Happy Thanksgiving, everyone!
Halloween is a fun night for kids and brings back fond memories, but for me the official holiday season begins this week with my all-time favorite day: Thanksgiving.
I am a list maker. I write down everything so I not only don’t forget anything, I can organize my “to do” things in sections. Since we are invited to our dear friend’s house each year for a fabulous turkey dinner with all the trimmings, that list is very small. I am in charge of dessert, and as much as I pride myself as a decent cook, I am the worst baker on the planet. I mess up boxed cake mix. It’s sort of on the same scale as me killing silk plants. There are certain things that are just not in my talent wheelhouse! Two huge Costco or Sam’s Club pies and a can of whipped cream, and that list is done.
Now we get to the numerous Christmas lists. Christmas, I realized this morning, is right around the corner. This year I haven’t really started my shopping, and that is bizarre, because when the grandchildren were little I began in July and was done and packaged with bows by September. I may have been done with the original list by then, but Christmas shopping is just plain fun. By the time early December rolled around, I had added to, expanded and rewritten that list a dozen times or more. I did get two Amazon deliveries last week and, yes, they are both donned in Christmas paper. But it’s a poor showing for my usual number of items by now.
Shopping early is a financial help, but wrapping is easier to do as I go, too. My back and I are not happy wrappers!
I break down the list by recipient and have three stages. First, I write what I want to get, then a check mark indicates that I have it. Finally, a little star shows it’s wrapped and in the closet. Sounds organized, right? Wrong! It starts out that way, but by Christmas Eve the list is crumbled up and finally tossed in the air with frustration. I try. The kids are all older now so the toy aisle at Target and the stocking stuffers at The Dollar Tree were replaced with one special present and a gift card.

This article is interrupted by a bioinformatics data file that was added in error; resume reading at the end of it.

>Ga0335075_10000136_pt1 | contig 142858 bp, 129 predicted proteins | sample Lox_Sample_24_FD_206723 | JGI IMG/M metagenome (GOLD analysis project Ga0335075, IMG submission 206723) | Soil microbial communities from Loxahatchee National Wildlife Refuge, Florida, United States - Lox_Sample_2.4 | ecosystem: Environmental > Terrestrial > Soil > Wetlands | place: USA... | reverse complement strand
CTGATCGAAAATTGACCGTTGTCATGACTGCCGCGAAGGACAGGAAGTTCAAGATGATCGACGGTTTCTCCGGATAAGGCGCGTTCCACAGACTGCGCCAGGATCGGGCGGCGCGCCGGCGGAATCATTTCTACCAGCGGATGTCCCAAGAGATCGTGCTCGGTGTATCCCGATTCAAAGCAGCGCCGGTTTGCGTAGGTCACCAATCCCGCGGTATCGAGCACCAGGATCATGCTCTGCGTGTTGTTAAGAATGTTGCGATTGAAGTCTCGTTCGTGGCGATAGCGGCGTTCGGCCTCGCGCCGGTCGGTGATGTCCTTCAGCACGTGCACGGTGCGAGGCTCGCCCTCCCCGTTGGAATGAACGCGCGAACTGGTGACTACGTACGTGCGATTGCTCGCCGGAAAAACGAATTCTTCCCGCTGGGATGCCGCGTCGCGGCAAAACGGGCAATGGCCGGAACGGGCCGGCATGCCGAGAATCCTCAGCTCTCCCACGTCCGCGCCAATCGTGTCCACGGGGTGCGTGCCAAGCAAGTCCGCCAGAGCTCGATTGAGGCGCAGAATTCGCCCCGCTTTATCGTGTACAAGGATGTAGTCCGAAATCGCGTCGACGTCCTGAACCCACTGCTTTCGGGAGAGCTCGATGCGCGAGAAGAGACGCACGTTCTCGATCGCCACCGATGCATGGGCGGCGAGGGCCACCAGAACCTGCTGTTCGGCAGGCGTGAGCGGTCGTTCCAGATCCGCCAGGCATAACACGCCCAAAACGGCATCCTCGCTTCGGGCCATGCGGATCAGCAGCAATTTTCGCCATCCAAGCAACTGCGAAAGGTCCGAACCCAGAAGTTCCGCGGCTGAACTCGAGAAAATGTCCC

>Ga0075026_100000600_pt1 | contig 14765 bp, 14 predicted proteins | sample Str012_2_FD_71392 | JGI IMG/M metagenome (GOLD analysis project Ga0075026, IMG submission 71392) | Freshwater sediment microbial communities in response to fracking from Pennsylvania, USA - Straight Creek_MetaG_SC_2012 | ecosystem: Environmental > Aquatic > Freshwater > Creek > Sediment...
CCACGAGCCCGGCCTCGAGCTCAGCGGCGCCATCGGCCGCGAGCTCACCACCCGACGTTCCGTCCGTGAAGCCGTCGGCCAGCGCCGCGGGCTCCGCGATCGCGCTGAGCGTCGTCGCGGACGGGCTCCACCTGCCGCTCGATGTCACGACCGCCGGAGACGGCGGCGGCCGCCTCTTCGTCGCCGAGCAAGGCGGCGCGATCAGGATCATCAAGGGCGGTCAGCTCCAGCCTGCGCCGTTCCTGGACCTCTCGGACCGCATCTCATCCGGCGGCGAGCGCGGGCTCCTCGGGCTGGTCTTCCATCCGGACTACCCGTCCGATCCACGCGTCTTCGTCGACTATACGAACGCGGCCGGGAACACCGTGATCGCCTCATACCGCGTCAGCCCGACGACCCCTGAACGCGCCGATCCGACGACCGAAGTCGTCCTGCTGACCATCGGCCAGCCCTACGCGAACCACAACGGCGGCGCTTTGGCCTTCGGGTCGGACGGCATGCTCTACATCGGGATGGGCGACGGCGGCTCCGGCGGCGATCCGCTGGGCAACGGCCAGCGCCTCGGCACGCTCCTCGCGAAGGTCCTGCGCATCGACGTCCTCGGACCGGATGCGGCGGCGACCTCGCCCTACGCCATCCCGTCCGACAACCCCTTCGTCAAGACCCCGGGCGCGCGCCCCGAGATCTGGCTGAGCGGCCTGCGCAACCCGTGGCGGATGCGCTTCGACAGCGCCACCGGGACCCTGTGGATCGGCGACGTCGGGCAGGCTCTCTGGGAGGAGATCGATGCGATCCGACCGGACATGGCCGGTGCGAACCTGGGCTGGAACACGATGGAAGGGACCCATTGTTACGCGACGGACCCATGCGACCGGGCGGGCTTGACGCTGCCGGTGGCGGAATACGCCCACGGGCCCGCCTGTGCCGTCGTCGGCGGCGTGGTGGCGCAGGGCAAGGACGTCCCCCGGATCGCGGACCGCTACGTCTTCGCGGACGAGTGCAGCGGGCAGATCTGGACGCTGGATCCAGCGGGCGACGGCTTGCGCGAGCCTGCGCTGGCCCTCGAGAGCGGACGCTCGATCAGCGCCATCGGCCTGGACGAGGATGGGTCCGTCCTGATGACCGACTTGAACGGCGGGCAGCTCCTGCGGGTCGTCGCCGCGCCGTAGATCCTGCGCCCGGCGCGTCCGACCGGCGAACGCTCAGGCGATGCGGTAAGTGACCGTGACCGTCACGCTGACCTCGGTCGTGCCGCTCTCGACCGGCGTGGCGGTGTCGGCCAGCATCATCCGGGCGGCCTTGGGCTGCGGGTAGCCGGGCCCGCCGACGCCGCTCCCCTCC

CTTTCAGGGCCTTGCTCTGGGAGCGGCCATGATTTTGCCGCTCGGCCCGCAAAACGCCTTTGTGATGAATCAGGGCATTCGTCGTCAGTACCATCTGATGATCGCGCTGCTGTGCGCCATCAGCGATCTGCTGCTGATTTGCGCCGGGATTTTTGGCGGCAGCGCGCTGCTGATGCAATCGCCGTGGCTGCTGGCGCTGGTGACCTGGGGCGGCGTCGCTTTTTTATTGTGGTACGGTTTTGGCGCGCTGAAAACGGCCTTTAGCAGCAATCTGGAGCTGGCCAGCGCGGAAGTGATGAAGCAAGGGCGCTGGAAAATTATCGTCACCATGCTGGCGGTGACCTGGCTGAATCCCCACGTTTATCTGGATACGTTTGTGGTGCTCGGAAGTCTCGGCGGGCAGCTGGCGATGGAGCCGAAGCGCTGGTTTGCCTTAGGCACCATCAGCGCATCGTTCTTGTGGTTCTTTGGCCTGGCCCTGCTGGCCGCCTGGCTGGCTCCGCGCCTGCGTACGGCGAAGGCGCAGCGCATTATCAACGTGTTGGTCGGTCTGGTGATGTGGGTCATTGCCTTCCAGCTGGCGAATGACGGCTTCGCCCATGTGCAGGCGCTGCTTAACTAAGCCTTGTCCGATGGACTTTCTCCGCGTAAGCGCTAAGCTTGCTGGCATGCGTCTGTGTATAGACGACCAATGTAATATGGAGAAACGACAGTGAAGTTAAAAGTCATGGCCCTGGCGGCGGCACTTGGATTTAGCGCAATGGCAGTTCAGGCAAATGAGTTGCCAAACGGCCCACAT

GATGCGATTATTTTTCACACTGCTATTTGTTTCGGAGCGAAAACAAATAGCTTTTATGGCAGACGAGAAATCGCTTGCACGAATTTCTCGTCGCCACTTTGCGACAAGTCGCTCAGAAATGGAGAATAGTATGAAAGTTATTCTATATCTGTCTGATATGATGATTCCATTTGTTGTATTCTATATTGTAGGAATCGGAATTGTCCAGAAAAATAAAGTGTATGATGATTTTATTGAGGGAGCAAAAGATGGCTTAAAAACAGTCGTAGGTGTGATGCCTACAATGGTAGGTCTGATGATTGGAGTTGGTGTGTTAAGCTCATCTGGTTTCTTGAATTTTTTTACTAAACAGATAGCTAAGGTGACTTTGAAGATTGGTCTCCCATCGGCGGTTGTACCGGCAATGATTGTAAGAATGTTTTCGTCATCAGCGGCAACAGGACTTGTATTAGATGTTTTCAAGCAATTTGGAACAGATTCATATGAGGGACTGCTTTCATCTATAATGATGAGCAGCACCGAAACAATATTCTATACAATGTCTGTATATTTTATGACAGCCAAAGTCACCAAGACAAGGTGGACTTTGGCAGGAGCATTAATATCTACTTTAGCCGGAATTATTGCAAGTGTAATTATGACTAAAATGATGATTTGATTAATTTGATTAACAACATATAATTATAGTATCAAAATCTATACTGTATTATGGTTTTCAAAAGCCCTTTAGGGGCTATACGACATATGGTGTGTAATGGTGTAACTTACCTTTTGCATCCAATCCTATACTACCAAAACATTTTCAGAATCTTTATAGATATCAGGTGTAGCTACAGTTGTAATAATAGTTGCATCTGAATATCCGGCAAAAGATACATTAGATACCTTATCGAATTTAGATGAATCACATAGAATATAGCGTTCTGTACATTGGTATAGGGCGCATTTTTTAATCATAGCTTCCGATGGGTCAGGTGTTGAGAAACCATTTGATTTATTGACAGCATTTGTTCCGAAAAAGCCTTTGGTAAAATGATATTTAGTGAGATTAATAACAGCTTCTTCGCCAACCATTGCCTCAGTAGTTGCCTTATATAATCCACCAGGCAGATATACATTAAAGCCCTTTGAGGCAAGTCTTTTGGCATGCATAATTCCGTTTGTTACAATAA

This year I planned a shopping day with a few of my older grands. It not only gets them what they like and need, but it gives me special time with each one of them. I put that on my list, too.
Another list tracks what needs to be done to set up our home for the big event. The tree and trimmings, decorations, table cloths ironed (Grandpa’s job), and shame on me if I forget to change the candles and towels in the bathrooms!
Each year I take out less and less. Since we moved to this house three years ago, I have no fireplace to hang the stockings. I tried the first year to prop them up on the floor, but they ended up looking like a pile of sleeping Muppets since they are all Ernies and Grovers. It was just sad. I did buy new Santa and Mrs. Claus barstool covers from Amazon. When they came yesterday, Grandpa and I had a good laugh. Cute as they are, they are also pretty silly.
The most important of all the lists is my food shopping for Christmas Eve dinner. This one is separated by store and the date that I need to have each thing. I make columns and what items I need from Costco versus Safeway versus Walmart. It is all very organized and methodical at first, but I am sure you know what’s coming. Although I say every year, keep it simple, Grandma, it never pans out that way. Main dish, salad, bread, a few appetizers and a dessert are all you need. Requests from family members who enjoy deviled eggs or my special guacamole cannot be disappointed. By Christmas Eve I have sent poor Grandpa to the store several times to add to the menu. It’s how we roll here. Every year I stress over whether or not we have enough food, and every year I lose most of my Tupperware for those doggie bags.
I would say that fall is in the air, but lately the air is filled with ash, soot and the smell of these awful fires. We all are praying for rain and for those who have lost so much. I hope that next year will be a better holiday season for all.
Marla Luckhardt is a Brentwood resident who works with senior care and advocacy groups. Email her at firstname.lastname@example.org.